Adeola Ogunkeyede’s role as a public defender is less job and more “living a fulfilling life.”
Growing up in a predominately Black and brown, working-class New York neighborhood, and later comparing her experiences to those she met in high school, college, and later law school, she couldn’t look away from society’s glaring inequities.
“As I got older, I questioned those early experiences – like attending a junior high school equipped with metal detectors at the front door - and wanted to explore why?” said Ogunkeyede, alumna of Tulane Law’s “Katrina” class of 2008.
The life-long advocate for those whose lived experiences mirror her own early life is now Travis County, Texas’ first-ever Chief Public Defender – a community that encompasses Austin, the state capital. In this role, she will establish the independent office with some 67 employees to carry about 30 percent of the indigent defense cases.
They began taking their first clients just last week. “It’s all brand new, but we are all learning together,” she said.
Her arrival in the Lone Star state is the newest chapter in a long career challenging the criminalization of poverty, particularly in communities of color. After graduation from law school, she spent nearly 10 years in the Bronx as a public defender and then, in 2017, coinciding with the racial unrest in Charlottesville, she moved to Virginia to join the Legal Aid Justice Center
Her work led to reforms in Virginia, including repealing the “habitual drunkard” law which targeted people experiencing homelessness, and ending the state’s practice of suspending driver’s licenses for those with unpaid court debt.
In Texas, she heads one of a few public defender’s offices. Most Texas counties do not have one, instead relying on a system where private practitioners are appointed by the courts. Her office is funded in part by the Texas Indigent Defense Commission, created in 2011 after a state task force sought to address persistent deficiencies in the state’s indigent defense. Counties are left to scramble to find funding.
In addition to lawyers expert on criminal law, Ogunkeyede’s office also will include lawyers trained to advise non-citizens about the immigration consequences of criminal charges, social workers, as well as advocates and investigators. “We will be practicing ‘holistic defense,’” she said, adding “and making sure our clients are centered as individuals not as cases.”
That means understanding and addressing the full scope of consequences triggered by contact with the criminal legal system - like job loss, eviction or deportation - especially, as Ogunkeyede explains, when people of color, particularly Black Americans, are disproportionately impacted.
“We cannot continue to overlook that the criminal legal system is often the driver of disparities,” she said. “Even a minor offense can have great consequences in a person’s life and having good representation can be the difference between.”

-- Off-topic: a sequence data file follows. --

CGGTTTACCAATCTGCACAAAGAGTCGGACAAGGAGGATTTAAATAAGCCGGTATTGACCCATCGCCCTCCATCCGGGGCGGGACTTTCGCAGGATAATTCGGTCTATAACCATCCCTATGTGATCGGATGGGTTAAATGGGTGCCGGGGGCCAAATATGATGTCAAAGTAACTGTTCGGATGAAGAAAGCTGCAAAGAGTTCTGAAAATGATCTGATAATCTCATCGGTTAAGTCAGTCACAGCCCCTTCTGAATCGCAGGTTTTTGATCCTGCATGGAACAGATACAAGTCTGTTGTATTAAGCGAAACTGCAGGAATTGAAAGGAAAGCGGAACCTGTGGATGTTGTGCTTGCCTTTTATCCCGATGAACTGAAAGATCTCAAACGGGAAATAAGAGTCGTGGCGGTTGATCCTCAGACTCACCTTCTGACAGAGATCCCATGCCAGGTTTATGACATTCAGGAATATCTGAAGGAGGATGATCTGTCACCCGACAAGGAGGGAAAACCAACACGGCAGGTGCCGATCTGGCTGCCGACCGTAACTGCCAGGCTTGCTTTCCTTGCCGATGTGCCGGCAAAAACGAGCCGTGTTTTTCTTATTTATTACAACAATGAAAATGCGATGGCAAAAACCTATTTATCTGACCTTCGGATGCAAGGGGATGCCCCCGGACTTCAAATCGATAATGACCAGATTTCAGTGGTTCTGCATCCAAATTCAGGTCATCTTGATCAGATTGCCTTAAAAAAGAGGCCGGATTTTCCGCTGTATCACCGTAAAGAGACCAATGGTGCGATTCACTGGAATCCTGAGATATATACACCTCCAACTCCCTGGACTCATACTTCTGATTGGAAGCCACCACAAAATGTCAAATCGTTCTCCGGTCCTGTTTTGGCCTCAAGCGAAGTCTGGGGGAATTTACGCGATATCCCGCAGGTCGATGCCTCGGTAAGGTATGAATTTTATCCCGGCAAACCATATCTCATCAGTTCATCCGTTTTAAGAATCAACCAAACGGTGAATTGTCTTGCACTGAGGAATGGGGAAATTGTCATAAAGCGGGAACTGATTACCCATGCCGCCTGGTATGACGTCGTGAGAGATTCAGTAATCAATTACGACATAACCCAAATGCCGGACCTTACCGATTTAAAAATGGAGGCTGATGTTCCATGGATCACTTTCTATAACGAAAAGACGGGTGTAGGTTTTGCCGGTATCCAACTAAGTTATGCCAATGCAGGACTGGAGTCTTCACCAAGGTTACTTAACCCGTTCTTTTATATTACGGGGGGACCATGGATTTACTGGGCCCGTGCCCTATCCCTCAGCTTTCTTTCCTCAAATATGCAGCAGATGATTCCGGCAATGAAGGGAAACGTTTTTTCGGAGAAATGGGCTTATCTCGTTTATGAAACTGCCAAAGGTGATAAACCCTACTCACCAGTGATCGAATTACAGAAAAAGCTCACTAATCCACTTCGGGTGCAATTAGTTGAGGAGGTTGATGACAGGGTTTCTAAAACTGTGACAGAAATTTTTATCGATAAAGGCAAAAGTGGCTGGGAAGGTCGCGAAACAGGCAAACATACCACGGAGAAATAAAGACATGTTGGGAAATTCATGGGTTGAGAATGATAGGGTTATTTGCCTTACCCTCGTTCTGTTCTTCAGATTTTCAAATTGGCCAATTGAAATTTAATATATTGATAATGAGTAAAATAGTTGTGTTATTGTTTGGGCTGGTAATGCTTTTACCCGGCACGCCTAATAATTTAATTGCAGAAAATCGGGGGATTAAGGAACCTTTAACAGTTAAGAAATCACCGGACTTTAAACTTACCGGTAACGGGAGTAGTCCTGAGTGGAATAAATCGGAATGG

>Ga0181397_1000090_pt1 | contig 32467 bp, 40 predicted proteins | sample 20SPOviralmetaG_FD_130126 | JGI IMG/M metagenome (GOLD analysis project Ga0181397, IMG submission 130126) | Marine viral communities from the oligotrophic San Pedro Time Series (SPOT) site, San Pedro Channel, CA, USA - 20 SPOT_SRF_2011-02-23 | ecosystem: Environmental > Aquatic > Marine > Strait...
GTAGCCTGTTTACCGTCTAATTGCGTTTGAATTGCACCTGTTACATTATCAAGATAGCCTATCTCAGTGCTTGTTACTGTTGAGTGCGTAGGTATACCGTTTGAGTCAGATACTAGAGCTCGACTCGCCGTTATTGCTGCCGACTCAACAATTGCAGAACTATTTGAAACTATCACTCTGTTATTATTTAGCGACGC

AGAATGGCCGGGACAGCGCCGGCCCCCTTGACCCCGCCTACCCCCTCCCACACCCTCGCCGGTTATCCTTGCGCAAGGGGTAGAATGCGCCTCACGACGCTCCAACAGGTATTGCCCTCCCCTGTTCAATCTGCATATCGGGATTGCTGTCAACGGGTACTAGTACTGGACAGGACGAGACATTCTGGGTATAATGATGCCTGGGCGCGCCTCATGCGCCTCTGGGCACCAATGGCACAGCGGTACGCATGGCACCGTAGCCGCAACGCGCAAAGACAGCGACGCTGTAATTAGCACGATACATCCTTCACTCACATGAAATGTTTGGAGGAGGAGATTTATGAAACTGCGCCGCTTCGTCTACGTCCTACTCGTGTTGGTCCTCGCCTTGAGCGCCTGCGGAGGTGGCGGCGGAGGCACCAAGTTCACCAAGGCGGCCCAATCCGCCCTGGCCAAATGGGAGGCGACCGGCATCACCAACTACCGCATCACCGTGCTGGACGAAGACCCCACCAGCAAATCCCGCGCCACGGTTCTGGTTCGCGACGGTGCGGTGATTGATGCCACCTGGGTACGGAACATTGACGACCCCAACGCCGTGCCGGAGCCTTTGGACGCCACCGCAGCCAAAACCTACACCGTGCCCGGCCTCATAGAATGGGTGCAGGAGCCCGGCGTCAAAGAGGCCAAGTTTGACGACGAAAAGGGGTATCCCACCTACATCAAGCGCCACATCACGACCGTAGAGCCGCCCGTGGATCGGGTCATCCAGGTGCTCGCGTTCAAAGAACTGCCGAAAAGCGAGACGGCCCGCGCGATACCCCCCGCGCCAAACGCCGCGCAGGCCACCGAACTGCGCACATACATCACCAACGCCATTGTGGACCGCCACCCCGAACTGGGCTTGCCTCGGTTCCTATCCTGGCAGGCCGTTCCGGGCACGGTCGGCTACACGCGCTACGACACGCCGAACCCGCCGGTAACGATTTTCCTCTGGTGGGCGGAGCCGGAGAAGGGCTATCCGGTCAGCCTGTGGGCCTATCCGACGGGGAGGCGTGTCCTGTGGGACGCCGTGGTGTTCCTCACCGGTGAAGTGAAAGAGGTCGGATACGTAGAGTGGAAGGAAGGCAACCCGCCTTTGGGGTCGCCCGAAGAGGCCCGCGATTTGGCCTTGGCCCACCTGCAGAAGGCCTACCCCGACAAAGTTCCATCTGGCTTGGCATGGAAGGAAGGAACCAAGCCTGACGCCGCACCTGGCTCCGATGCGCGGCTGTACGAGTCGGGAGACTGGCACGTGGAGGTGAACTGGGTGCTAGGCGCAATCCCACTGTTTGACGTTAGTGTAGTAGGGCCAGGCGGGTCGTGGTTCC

So how did she get here? “How and where I grew up definitely informed my world view,” Ogunkeyede said. Also, her family’s background - her mother was born in segregated South Carolina and her father is a Nigerian immigrant who passionately campaigned for democracy in his native country.
She arrived at Tulane Law in 2005, mere days before Hurricane Katrina would decimate New Orleans. She remembers that in the aftermath, New Orleans’ court system faced a catastrophe: pending cases where evidence had literally washed away, people lingering in jail because no one knew how to move forward.
“Even in evacuation, those who were housed in the Orleans Parish Prison were among the last to be evacuated. They were predominantly Black,” she recalled. “Many were people who had not been convicted, who were awaiting trial or a hearing. The system treated them with such little regard. And that struck a chord with me,” Ogunkeyede said.
During a truncated first year, she took Constitutional Criminal Procedure as her one elective course. There she met Prof. Janet “Jancy” Hoeffel, whose research into criminal law, procedure and the death penalty are legendary. Hoeffel hired Ogunkeyede as a research assistant that summer.
Hoeffel remains a friend and mentor.
“It was clear from first meeting that Adeola was going to be a super star,” Hoeffel said. “She was, and still is, a powerful advocate for the powerless, a disarming public speaker, and a champion of liberty. I could not be prouder of her achievements.”
In her second year of law school, Ogunkeyede took Hoeffel’s advice and worked in the Washington D.C. Public Defender Service, where Hoeffel had an early start to her own career.
“That work really solidified that I would be going into public defense,” Ogunkeyede said.
In her third year, she worked under Prof. Katherine Mattes in the Criminal Justice Clinic, helping to secure release for a man who had been sentenced to life over a petty crime under draconian “three-strikes” laws. She flourished in the work.
Today, well into her career, her advice for law students is simple: Do not be afraid and do the work that makes you happy.
“Do what you want to do because it will be fulfilling,” she says. “Go outside of the traditional channels to find the public interest opportunities you want, and do what you are passionate about,” Ogunkeyede said.